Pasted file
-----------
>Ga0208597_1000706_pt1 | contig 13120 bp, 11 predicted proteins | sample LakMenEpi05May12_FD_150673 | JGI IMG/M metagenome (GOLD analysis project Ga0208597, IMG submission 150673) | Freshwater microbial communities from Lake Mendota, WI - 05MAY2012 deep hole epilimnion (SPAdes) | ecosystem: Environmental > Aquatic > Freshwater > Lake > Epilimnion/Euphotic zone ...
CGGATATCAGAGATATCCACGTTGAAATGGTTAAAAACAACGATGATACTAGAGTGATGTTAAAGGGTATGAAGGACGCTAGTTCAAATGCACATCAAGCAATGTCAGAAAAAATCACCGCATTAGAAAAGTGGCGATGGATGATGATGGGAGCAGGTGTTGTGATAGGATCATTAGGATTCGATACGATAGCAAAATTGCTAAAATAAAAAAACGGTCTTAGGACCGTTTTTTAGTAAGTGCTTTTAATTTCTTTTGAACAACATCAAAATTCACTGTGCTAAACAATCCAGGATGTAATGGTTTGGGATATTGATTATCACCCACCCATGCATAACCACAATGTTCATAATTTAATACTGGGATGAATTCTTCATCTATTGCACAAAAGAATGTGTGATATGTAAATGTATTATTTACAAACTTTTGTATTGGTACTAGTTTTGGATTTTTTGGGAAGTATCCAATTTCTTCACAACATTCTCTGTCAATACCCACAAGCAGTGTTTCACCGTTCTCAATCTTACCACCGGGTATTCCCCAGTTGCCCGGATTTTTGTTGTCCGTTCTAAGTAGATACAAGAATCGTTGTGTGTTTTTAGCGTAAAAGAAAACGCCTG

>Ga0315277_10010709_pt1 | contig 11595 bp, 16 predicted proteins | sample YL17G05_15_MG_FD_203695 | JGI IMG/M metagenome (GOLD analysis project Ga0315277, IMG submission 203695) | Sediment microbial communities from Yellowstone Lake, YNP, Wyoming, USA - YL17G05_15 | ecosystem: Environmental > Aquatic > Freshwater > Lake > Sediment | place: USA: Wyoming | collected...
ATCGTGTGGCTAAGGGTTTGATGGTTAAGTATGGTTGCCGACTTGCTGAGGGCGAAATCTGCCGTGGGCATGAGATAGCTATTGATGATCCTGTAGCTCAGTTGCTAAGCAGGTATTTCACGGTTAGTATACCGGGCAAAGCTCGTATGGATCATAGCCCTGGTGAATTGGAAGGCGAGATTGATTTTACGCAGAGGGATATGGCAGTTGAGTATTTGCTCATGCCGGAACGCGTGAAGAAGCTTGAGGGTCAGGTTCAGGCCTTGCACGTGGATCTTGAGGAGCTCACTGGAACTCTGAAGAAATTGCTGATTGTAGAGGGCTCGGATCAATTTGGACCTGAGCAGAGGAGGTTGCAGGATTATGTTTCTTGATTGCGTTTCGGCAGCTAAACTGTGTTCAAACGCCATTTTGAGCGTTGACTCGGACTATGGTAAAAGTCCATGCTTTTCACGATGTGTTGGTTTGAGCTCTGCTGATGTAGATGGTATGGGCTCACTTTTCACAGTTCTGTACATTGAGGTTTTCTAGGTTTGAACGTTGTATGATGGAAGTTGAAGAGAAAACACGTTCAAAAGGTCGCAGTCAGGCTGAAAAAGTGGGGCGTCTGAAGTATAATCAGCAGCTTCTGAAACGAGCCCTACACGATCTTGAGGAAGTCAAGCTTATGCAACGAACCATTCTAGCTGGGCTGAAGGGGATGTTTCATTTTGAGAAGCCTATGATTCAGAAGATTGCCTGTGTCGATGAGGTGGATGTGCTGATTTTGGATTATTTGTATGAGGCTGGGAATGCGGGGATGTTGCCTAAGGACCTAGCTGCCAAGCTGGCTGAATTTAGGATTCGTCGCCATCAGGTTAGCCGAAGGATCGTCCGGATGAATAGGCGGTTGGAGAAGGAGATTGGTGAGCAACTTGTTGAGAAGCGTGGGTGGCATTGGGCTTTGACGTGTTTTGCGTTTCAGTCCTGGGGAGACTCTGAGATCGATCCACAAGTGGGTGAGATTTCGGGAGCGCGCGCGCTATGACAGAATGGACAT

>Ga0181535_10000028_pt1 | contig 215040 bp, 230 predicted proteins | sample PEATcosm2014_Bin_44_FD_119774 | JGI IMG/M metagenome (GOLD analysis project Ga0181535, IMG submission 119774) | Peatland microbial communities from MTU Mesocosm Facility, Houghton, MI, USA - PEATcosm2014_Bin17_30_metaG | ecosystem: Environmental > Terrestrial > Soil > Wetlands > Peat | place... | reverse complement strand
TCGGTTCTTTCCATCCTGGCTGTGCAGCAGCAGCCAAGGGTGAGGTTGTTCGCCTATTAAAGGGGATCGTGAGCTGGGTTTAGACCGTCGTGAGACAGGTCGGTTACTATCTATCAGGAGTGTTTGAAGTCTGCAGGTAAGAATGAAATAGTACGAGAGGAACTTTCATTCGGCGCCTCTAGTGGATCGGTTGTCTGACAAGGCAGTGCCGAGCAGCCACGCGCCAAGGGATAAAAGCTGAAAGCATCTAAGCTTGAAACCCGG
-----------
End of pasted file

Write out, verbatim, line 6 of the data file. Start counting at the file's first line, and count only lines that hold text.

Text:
TCGGTTCTTTCCATCCTGGCTGTGCAGCAGCAGCCAAGGGTGAGGTTGTTCGCCTATTAAAGGGGATCGTGAGCTGGGTTTAGACCGTCGTGAGACAGGTCGGTTACTATCTATCAGGAGTGTTTGAAGTCTGCAGGTAAGAATGAAATAGTACGAGAGGAACTTTCATTCGGCGCCTCTAGTGGATCGGTTGTCTGACAAGGCAGTGCCGAGCAGCCACGCGCCAAGGGATAAAAGCTGAAAGCATCTAAGCTTGAAACCCGG